Conservative Latinos embrace California GOP's move to soften tone on immigration

Mario Guerra, city councilman from Downey, Calif., talks at a Latino town hall meeting during the California Republican Party Fall Convention dinner in Los Angeles, Saturday, Sept. 17, 2011.
Mario Guerra, city councilman from Downey, Calif., talks at a Latino town hall meeting during the California Republican Party Fall Convention dinner in Los Angeles, Saturday, Sept. 17, 2011.
Chris Carlson/AP

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Former Downey mayor Mario Guerra considers himself a fiscal conservative. But on immigration, he takes a less hardline view than many of his colleagues.

He’s an immigrant, having arrived with his parents from Cuba when he was a boy. He’s Catholic and sides with the church on social justice issues.

And though he’s a Republican, he does not have anything particularly nice to say about GOP presidential candidate Donald Trump.

“I have two hash tags that I use a lot these days," he said, laughing. "#StopHillary, and #AnybodyButDonald."

This is one reason why Guerra is thrilled that the California Republican Party voted this weekend to amend language related to immigration in its platform.

Those changes included the addition of a statement that says Republicans "hold diverse views" on "what to do with the millions of people who are currently here illegally." The California Republican party removed an older statement that read "allowing illegal immigrants to remain in California undermines respect for the law." 

Guerra, who ran for state Senate as a Republican last year, attended the party convention in Anaheim over the weekend. He became state party Treasurer this year, but said he didn't want to be part of a platform he and others considered "needlessly offensive."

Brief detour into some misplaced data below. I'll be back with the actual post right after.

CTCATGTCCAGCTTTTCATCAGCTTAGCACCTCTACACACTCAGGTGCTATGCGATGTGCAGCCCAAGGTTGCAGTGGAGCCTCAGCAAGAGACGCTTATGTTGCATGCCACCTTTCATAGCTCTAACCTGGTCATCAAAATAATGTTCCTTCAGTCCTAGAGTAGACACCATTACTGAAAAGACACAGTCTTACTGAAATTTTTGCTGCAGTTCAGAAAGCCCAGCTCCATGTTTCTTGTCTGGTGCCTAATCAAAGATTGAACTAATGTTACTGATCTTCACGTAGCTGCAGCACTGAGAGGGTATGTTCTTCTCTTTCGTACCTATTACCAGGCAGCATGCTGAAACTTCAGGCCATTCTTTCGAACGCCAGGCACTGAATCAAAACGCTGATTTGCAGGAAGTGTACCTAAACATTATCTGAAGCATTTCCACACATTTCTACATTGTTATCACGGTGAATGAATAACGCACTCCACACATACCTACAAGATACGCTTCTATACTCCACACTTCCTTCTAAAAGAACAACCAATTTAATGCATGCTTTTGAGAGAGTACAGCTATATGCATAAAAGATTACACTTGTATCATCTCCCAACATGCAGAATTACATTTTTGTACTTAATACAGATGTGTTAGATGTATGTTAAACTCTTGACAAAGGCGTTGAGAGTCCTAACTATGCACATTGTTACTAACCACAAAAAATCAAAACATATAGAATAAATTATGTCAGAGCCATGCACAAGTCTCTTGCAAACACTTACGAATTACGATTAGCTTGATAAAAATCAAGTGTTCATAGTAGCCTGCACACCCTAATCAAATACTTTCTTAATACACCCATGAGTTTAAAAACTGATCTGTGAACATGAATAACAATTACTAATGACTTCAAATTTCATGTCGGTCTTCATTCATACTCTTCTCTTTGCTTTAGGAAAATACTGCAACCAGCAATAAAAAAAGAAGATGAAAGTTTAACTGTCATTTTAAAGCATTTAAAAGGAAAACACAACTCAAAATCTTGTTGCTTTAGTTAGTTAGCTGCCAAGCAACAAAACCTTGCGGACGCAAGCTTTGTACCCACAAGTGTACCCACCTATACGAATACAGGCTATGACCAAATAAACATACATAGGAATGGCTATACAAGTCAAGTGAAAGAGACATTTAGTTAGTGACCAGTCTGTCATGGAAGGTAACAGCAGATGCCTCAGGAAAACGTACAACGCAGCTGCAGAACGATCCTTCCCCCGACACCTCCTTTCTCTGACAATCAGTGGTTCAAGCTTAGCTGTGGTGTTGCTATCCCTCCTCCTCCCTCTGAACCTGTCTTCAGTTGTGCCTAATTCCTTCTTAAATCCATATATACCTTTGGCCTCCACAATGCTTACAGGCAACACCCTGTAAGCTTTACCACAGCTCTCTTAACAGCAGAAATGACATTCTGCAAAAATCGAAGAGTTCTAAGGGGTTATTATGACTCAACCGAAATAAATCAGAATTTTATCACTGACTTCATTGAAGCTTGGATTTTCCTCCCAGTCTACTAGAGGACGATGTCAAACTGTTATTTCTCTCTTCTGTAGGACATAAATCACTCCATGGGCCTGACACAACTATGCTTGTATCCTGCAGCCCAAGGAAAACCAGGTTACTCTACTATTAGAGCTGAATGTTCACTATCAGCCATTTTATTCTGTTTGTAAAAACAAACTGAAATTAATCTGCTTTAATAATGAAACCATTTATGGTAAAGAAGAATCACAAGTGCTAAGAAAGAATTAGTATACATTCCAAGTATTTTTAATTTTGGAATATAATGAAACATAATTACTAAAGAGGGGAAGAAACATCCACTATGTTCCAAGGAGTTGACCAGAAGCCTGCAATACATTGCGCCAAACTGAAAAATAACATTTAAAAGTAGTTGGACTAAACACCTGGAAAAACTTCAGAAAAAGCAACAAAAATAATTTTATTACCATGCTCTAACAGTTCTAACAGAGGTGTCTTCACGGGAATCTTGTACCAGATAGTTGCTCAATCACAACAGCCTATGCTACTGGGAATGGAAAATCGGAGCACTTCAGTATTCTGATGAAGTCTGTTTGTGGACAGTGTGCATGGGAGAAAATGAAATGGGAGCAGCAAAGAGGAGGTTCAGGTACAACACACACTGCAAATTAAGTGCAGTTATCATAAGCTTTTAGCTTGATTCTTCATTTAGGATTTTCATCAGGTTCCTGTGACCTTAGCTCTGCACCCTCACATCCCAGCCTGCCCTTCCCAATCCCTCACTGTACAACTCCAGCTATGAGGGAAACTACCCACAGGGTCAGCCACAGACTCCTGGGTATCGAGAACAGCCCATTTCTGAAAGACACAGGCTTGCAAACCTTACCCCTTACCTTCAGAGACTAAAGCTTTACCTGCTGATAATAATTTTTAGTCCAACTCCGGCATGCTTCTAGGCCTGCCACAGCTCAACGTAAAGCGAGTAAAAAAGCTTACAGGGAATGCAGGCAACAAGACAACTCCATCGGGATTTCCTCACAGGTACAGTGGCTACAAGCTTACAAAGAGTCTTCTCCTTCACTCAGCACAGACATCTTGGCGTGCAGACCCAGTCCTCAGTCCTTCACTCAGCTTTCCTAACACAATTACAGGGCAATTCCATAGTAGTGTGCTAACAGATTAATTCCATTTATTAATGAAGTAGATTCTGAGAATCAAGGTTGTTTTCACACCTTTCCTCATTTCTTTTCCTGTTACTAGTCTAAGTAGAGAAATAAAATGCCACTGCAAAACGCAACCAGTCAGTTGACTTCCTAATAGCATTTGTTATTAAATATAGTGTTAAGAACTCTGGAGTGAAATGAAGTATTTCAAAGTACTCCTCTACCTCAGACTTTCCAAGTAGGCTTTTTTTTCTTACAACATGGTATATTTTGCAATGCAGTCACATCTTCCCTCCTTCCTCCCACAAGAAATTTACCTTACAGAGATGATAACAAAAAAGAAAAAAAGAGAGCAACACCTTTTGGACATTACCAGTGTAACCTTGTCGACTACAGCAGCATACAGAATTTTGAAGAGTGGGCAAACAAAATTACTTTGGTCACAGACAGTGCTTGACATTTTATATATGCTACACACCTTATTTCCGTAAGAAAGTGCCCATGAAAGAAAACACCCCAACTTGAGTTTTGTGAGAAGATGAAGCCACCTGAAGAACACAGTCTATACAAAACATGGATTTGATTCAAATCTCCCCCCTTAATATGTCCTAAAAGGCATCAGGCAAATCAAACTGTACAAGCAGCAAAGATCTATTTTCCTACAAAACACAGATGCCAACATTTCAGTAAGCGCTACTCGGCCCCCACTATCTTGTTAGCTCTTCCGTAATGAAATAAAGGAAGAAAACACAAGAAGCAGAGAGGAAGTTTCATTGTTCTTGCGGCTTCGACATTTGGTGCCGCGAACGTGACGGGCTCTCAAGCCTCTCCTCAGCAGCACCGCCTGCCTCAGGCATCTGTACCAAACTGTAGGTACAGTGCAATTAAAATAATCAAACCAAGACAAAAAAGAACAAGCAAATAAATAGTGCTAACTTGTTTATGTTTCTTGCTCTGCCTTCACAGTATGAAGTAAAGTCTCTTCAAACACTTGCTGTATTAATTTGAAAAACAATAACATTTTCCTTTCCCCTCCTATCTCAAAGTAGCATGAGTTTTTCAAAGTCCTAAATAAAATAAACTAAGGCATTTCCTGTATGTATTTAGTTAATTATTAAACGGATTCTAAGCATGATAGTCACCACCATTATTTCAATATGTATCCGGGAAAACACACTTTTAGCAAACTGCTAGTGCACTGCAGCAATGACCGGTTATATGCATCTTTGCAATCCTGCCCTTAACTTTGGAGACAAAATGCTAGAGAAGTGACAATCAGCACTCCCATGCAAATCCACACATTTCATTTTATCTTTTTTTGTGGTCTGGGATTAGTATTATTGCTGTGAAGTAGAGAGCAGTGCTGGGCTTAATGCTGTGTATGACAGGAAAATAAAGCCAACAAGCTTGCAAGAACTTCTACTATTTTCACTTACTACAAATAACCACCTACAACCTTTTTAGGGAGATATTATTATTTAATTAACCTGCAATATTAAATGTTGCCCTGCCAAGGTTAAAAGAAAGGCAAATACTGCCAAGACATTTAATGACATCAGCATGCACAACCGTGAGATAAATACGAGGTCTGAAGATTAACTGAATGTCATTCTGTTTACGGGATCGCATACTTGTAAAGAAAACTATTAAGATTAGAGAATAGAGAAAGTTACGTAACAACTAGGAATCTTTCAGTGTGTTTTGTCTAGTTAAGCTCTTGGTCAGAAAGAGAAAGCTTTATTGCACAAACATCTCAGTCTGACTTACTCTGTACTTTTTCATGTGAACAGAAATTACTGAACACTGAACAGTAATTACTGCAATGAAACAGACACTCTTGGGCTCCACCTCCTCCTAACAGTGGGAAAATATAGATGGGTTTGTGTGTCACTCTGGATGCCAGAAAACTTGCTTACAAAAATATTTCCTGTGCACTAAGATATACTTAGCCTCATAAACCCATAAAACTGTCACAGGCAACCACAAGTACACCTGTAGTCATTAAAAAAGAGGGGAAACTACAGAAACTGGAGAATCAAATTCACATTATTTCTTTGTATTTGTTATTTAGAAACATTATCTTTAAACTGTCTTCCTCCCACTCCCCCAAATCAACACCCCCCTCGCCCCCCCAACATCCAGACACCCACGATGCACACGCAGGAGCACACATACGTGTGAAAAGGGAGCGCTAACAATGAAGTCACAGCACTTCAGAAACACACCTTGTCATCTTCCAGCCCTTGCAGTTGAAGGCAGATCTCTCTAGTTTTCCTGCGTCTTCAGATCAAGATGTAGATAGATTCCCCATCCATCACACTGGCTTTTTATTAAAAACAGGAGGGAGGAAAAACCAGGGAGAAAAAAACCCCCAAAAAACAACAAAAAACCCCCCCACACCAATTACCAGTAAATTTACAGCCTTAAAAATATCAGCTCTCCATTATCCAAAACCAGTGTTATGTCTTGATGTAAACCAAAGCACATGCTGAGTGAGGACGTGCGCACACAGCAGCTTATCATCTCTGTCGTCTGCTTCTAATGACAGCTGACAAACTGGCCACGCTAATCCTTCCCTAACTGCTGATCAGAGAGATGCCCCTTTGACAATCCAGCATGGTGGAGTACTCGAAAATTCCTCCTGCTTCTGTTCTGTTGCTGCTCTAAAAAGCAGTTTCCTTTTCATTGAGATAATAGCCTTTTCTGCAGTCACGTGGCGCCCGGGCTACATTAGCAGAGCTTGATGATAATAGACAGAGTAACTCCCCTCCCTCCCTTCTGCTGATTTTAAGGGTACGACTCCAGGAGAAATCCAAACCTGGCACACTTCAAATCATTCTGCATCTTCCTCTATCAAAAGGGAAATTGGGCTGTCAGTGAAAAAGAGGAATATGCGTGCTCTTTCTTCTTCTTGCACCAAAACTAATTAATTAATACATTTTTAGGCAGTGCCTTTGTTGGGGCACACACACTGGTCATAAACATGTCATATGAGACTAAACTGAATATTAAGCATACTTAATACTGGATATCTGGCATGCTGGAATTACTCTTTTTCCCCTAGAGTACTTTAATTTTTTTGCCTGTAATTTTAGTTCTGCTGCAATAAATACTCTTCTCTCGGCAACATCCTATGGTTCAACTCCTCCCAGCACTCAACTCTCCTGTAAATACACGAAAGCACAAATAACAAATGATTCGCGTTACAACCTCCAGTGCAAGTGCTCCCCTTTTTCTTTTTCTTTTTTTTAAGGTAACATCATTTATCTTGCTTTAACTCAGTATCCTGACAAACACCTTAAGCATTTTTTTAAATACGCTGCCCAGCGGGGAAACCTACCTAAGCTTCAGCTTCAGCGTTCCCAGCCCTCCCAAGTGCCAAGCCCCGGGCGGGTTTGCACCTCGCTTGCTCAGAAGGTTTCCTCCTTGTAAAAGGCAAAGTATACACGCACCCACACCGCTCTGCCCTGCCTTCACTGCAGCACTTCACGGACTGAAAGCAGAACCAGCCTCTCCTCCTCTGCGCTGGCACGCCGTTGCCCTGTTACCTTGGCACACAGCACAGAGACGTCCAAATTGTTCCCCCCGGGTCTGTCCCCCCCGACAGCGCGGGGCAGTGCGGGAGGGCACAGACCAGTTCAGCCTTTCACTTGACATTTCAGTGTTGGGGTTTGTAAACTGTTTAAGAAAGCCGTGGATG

The changes, even if subtle, "are sending a clear message that we as a California Republican party are not anti-immigrant, we're not anti-Latino. I’m Latino, and I'm an immigrant."

Insiders say the changes were in the works long before GOP presidential candidate Trump set the national tone this summer, with comments about unauthorized immigrants from Mexico that set off a heated national discussion on immigration.

"They're bringing drugs, they're bringing crime. They're rapists. And some, I assume, are good people," Trump said in the controversial speech.

Sacramento Republican strategist Mike Madrid said this kind of rhetoric simply turns Latinos off — including those who lean right. And because the rhetoric takes center stage, he said, it makes it difficult for the GOP to reach these potential voters on other issues.

"The frustrating part is that it doesn't allow allow you to talk about why you're in the party, and what it is that you're fighting for," Madrid said.

In recent years, Republican political influence has dwindled in California, especially among Latinos. And the state's Democratic party recently helped cement that edge: Come next year, both the state Senate and Assembly will be Latino-led.

While Latino Democrats in California far outnumber Republicans, Madrid sees hope: His consulting firm, GrassrootsLab, has tallied more than 670,000 Latino-registered Republicans in the state.

"As long as it takes to hit rock bottom, there’s still hope once you do," he said. "And we have."

Madrid said the state GOP’s move is at least a step in the right direction.

“California Republicans are finally realizing that after a very long, torturous era, that tone does matter," he said.